Stocking schedules and species vary by location and season. Some common stocking instances include catfish in the summer and trout in the winter. Specific regulations like daily limits and license requirements apply to different locations and fish types. Always verify the latest rules and regulations from AGFC before heading out to fish. For designated family fishing locations, special rules may apply, catering to youth, seniors, or disabled individuals.
Arkansas has established various boating laws and requirements to ensure the safety of all individuals on the water. Understanding and adhering to these laws is crucial for all boat operators and passengers.
In Arkansas, specific requirements govern the registration, insurance, and operation of boats:
- Registration and Insurance: Boats propelled by sail or motor must be registered for operation on public waters. Proof of $50,000 liability insurance is required for personal watercraft and motorboats powered by engines over 50 horsepower.
- Out-of-State Boats: Validly registered out-of-state boats may operate in Arkansas for up to 90 days without local registration.
- No-Wake Zones and Obstructions: Operating a boat above 5 mph in no-wake zones or near certain areas such as docks or recreation spots is illegal.
Proper lighting is mandatory for boat operation during times of darkness:
- State-Controlled Waters: Boats must have adequate lighting to reveal their presence and location to others.
- Federally Controlled Waters: Nonpowered boats need a light source ready to prevent collisions. Motorboats must have a red-and-green light on the bow and a white light aft.
Certain boats are required to have fire extinguishers on board, including inboard boats and those with specific fuel configurations.
Arkansas sets forth age-related stipulations for boat operation:
- Motorboats: Persons under 12 require boating education and supervision. Those 12 and older, born after 1985, must satisfy the boating education requirement.
- Personal Watercraft (PWC): Varying rules apply for operators under 16, with specific age brackets detailing supervision and education requirements.
- Diver's Flag: Boats must operate at idle speed within 100 feet of a diver's flag, indicating nearby scuba divers.
- Overloading Prohibition: It's illegal to load a vessel beyond its stated capacity, posing risks to safety.
U.S. Army Corps of Engineers
- Restricted Areas: Boats are prohibited from entering areas near Corps dams and must adhere to specific operational rules.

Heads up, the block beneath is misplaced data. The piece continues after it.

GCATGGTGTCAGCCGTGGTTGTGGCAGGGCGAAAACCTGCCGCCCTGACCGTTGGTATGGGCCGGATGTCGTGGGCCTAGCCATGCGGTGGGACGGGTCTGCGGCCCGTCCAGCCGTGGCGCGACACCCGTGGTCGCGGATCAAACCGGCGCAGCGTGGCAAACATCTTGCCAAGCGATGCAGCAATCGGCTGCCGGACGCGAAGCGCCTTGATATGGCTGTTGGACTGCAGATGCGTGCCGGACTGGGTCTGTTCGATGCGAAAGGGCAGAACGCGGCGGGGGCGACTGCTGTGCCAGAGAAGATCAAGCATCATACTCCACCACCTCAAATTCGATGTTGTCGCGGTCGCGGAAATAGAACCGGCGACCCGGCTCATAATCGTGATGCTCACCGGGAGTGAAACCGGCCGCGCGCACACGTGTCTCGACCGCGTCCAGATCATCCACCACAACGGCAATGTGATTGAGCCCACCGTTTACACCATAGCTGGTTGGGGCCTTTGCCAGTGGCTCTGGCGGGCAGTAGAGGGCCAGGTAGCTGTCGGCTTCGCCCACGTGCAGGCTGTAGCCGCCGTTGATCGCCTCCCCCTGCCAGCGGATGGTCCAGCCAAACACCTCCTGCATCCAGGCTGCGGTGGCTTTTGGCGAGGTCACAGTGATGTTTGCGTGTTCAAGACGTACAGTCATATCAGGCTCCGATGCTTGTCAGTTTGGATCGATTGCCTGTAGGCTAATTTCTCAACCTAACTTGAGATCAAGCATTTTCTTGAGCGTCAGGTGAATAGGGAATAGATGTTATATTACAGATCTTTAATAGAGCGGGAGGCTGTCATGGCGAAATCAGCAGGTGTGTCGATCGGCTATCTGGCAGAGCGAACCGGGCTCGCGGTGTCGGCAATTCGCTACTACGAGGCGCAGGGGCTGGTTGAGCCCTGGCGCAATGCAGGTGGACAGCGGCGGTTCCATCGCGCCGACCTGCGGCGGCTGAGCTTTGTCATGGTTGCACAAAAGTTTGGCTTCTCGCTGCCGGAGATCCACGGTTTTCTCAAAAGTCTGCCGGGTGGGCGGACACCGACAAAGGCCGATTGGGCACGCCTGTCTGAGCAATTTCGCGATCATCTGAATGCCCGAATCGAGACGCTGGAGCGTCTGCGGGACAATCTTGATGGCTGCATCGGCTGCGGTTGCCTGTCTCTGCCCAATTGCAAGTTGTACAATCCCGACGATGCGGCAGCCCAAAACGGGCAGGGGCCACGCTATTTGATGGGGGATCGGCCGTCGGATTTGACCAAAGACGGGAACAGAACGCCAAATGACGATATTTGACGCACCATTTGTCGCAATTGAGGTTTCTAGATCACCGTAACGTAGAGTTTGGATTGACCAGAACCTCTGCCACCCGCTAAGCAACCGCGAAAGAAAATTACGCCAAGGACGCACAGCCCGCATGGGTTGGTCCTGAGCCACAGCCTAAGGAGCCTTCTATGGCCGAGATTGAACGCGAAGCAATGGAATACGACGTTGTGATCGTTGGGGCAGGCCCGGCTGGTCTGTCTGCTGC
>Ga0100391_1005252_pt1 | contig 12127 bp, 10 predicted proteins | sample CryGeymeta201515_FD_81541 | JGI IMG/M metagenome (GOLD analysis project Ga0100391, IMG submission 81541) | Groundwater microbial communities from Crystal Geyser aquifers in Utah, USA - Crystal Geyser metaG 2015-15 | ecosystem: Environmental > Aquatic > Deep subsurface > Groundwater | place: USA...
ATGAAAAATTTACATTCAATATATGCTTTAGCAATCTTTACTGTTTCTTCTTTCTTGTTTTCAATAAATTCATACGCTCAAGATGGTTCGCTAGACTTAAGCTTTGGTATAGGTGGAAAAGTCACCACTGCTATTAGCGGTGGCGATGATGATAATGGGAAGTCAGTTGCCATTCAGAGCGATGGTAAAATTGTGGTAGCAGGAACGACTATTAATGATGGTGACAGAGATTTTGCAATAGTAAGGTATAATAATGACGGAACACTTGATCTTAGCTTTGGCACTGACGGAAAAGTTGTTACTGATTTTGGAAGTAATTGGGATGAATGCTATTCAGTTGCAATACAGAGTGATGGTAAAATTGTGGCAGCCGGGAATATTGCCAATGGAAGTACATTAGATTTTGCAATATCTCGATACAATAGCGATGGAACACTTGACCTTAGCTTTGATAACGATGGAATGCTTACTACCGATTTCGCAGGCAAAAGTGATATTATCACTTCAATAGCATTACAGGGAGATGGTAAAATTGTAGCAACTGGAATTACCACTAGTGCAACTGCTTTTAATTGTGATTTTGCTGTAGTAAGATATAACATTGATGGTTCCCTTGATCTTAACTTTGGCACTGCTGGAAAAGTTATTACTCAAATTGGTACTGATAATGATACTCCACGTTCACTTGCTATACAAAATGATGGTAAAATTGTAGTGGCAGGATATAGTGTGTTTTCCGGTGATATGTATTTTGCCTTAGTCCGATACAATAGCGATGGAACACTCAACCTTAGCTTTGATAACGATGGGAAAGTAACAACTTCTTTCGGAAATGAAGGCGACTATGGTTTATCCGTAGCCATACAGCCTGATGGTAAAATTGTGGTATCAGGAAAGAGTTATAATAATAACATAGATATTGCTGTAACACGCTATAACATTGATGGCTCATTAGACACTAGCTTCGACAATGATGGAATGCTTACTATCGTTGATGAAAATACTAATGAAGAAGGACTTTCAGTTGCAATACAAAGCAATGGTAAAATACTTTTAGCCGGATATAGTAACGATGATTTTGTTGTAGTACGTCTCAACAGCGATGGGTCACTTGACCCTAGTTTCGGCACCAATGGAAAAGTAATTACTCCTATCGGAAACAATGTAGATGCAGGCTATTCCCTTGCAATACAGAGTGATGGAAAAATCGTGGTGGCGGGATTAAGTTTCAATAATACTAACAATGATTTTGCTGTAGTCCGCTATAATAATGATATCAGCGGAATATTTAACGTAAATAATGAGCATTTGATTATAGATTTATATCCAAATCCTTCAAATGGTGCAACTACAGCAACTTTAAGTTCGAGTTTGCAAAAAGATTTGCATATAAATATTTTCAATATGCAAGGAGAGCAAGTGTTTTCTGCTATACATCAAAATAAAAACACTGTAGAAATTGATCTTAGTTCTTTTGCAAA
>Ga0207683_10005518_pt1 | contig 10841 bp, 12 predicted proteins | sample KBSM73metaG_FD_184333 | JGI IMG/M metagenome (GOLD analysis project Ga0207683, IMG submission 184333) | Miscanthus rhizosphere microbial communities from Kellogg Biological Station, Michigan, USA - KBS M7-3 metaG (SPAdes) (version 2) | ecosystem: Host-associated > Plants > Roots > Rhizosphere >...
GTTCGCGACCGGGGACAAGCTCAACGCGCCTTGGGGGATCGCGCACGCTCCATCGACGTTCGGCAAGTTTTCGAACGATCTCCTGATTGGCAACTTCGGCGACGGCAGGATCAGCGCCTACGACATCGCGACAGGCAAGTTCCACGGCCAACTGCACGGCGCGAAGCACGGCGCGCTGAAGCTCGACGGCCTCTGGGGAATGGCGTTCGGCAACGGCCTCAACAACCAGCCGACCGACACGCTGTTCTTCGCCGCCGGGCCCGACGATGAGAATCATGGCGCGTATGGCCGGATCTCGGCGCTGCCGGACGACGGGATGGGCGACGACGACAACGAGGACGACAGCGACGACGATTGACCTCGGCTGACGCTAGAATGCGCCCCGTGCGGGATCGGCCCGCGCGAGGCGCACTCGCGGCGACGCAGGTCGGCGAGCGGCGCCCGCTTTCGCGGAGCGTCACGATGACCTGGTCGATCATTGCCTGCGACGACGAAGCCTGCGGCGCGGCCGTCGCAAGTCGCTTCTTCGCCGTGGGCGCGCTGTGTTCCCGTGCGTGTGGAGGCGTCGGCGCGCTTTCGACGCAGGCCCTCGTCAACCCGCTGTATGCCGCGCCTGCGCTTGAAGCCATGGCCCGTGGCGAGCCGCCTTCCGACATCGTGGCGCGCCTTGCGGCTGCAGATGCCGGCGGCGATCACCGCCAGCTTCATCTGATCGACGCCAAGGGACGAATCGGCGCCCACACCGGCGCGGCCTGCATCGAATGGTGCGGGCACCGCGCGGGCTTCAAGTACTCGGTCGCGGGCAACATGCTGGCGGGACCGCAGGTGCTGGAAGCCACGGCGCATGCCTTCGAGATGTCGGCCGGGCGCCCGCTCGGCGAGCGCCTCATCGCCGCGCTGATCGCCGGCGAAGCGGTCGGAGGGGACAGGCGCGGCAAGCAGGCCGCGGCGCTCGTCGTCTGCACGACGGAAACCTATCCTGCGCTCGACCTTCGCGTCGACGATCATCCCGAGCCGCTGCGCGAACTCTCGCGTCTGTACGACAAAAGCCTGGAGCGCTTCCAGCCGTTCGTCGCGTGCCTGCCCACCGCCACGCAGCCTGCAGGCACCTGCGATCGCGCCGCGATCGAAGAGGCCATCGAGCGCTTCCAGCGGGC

- Lanyard-Type Engine Cutoff: Operators of motorboats with a lanyard-type engine cutoff switch must attach the lanyard to themselves while the engine is running, with certain exceptions.
- Removal Requirements: Boat plugs must be removed before leaving the loading area and during transport.
- Immediate Actions: Operators involved in accidents must render assistance, exchange information, and report the incident to authorities.
Drinking and Boating
- Intoxication Laws: Operating a boat with a blood alcohol content of .08 percent or greater is illegal and subject to arrest.
Mandatory Boating Education
In Arkansas, individuals born after 1985 who wish to operate a motorboat are required to complete an approved Boating Education Course provided by the Arkansas Game and Fish Commission. This mandate ensures that all boaters have the necessary knowledge and skills for safe and responsible operation on Arkansas waters. The definition of a motorboat includes any vessel propelled by sail or machinery, with machinery as the principal or secondary source of propulsion.
The Boating Education Course is designed to be accessible, targeting a sixth-grade reading level, and covers all the essential aspects of boating safety and regulations. The Commission offers multiple formats for the course to accommodate different learning preferences:
- Classroom Course: This traditional format includes a minimum of six hours of instruction followed by an examination. It's offered free of charge.
- Internet Course: For those who prefer self-paced learning, the course is available online 24/7. Participants study the material at their convenience and complete the online examination. A minimal fee is associated with the online course.